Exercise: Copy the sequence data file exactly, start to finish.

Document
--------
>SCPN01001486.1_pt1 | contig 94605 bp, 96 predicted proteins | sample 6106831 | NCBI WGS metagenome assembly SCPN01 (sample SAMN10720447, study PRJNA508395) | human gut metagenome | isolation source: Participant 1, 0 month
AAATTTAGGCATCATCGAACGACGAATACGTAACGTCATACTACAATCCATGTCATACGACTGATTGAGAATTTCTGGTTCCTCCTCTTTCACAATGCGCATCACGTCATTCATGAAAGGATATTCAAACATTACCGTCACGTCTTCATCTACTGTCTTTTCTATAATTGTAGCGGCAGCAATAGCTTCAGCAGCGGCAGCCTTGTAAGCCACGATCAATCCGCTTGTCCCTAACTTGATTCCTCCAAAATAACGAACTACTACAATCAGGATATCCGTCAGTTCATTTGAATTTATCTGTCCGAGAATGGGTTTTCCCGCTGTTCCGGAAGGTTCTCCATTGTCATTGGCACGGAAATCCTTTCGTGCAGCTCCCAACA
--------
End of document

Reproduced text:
>SCPN01001486.1_pt1 | contig 94605 bp, 96 predicted proteins | sample 6106831 | NCBI WGS metagenome assembly SCPN01 (sample SAMN10720447, study PRJNA508395) | human gut metagenome | isolation source: Participant 1, 0 month
AAATTTAGGCATCATCGAACGACGAATACGTAACGTCATACTACAATCCATGTCATACGACTGATTGAGAATTTCTGGTTCCTCCTCTTTCACAATGCGCATCACGTCATTCATGAAAGGATATTCAAACATTACCGTCACGTCTTCATCTACTGTCTTTTCTATAATTGTAGCGGCAGCAATAGCTTCAGCAGCGGCAGCCTTGTAAGCCACGATCAATCCGCTTGTCCCTAACTTGATTCCTCCAAAATAACGAACTACTACAATCAGGATATCCGTCAGTTCATTTGAATTTATCTGTCCGAGAATGGGTTTTCCCGCTGTTCCGGAAGGTTCTCCATTGTCATTGGCACGGAAATCCTTTCGTGCAGCTCCCAACA